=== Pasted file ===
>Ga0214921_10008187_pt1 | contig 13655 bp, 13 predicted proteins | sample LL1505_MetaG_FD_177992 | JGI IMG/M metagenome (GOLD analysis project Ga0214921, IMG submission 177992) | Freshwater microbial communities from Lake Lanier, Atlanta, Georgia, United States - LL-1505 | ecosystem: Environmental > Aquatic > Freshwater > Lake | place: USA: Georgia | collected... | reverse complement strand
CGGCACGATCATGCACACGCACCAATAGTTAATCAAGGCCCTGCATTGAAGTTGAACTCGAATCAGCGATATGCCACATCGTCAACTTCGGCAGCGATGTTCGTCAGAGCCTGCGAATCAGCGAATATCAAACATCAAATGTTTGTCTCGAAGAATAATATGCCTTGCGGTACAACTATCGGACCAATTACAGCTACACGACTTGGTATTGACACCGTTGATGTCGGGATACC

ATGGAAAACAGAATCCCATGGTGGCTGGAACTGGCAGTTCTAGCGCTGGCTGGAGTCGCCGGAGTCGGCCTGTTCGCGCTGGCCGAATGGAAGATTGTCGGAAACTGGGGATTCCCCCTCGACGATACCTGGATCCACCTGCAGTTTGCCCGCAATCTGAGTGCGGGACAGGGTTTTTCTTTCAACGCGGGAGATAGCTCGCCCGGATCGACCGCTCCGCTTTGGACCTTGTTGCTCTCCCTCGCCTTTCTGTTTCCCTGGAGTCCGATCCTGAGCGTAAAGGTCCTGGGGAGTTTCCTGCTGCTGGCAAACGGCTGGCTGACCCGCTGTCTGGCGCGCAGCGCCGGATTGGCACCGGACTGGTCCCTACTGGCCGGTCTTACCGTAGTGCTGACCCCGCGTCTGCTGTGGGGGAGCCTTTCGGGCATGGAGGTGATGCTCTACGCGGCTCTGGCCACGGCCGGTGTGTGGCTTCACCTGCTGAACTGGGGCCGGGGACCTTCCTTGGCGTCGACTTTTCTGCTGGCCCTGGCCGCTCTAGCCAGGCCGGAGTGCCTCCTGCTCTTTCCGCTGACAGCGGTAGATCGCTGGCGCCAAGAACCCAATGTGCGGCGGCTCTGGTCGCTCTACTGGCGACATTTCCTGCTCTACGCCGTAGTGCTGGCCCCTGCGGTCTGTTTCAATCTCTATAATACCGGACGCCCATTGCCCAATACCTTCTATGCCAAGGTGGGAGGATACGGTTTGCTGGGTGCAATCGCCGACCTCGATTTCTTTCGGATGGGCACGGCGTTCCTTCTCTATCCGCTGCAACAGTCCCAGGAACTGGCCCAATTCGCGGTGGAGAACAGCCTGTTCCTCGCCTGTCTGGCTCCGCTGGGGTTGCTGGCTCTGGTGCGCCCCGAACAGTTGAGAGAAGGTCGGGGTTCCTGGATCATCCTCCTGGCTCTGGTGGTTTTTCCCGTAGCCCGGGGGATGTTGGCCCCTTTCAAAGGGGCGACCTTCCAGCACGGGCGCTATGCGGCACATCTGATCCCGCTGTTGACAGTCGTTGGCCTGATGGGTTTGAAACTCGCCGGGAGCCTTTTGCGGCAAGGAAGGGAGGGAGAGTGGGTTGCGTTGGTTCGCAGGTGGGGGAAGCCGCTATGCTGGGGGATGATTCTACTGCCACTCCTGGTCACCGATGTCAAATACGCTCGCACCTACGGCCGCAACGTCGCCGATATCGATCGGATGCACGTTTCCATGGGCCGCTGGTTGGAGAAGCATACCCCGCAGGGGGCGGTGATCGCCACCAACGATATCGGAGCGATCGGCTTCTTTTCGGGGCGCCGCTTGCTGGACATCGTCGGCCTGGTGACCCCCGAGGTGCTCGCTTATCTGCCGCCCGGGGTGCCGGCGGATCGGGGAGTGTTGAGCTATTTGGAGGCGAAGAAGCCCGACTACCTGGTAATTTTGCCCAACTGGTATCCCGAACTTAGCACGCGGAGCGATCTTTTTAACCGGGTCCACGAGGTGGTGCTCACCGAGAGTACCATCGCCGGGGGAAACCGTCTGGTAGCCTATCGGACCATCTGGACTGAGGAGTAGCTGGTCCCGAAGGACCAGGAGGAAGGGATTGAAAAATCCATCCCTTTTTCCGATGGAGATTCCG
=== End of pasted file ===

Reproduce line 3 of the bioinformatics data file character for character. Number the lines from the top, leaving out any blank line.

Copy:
ATGGAAAACAGAATCCCATGGTGGCTGGAACTGGCAGTTCTAGCGCTGGCTGGAGTCGCCGGAGTCGGCCTGTTCGCGCTGGCCGAATGGAAGATTGTCGGAAACTGGGGATTCCCCCTCGACGATACCTGGATCCACCTGCAGTTTGCCCGCAATCTGAGTGCGGGACAGGGTTTTTCTTTCAACGCGGGAGATAGCTCGCCCGGATCGACCGCTCCGCTTTGGACCTTGTTGCTCTCCCTCGCCTTTCTGTTTCCCTGGAGTCCGATCCTGAGCGTAAAGGTCCTGGGGAGTTTCCTGCTGCTGGCAAACGGCTGGCTGACCCGCTGTCTGGCGCGCAGCGCCGGATTGGCACCGGACTGGTCCCTACTGGCCGGTCTTACCGTAGTGCTGACCCCGCGTCTGCTGTGGGGGAGCCTTTCGGGCATGGAGGTGATGCTCTACGCGGCTCTGGCCACGGCCGGTGTGTGGCTTCACCTGCTGAACTGGGGCCGGGGACCTTCCTTGGCGTCGACTTTTCTGCTGGCCCTGGCCGCTCTAGCCAGGCCGGAGTGCCTCCTGCTCTTTCCGCTGACAGCGGTAGATCGCTGGCGCCAAGAACCCAATGTGCGGCGGCTCTGGTCGCTCTACTGGCGACATTTCCTGCTCTACGCCGTAGTGCTGGCCCCTGCGGTCTGTTTCAATCTCTATAATACCGGACGCCCATTGCCCAATACCTTCTATGCCAAGGTGGGAGGATACGGTTTGCTGGGTGCAATCGCCGACCTCGATTTCTTTCGGATGGGCACGGCGTTCCTTCTCTATCCGCTGCAACAGTCCCAGGAACTGGCCCAATTCGCGGTGGAGAACAGCCTGTTCCTCGCCTGTCTGGCTCCGCTGGGGTTGCTGGCTCTGGTGCGCCCCGAACAGTTGAGAGAAGGTCGGGGTTCCTGGATCATCCTCCTGGCTCTGGTGGTTTTTCCCGTAGCCCGGGGGATGTTGGCCCCTTTCAAAGGGGCGACCTTCCAGCACGGGCGCTATGCGGCACATCTGATCCCGCTGTTGACAGTCGTTGGCCTGATGGGTTTGAAACTCGCCGGGAGCCTTTTGCGGCAAGGAAGGGAGGGAGAGTGGGTTGCGTTGGTTCGCAGGTGGGGGAAGCCGCTATGCTGGGGGATGATTCTACTGCCACTCCTGGTCACCGATGTCAAATACGCTCGCACCTACGGCCGCAACGTCGCCGATATCGATCGGATGCACGTTTCCATGGGCCGCTGGTTGGAGAAGCATACCCCGCAGGGGGCGGTGATCGCCACCAACGATATCGGAGCGATCGGCTTCTTTTCGGGGCGCCGCTTGCTGGACATCGTCGGCCTGGTGACCCCCGAGGTGCTCGCTTATCTGCCGCCCGGGGTGCCGGCGGATCGGGGAGTGTTGAGCTATTTGGAGGCGAAGAAGCCCGACTACCTGGTAATTTTGCCCAACTGGTATCCCGAACTTAGCACGCGGAGCGATCTTTTTAACCGGGTCCACGAGGTGGTGCTCACCGAGAGTACCATCGCCGGGGGAAACCGTCTGGTAGCCTATCGGACCATCTGGACTGAGGAGTAGCTGGTCCCGAAGGACCAGGAGGAAGGGATTGAAAAATCCATCCCTTTTTCCGATGGAGATTCCG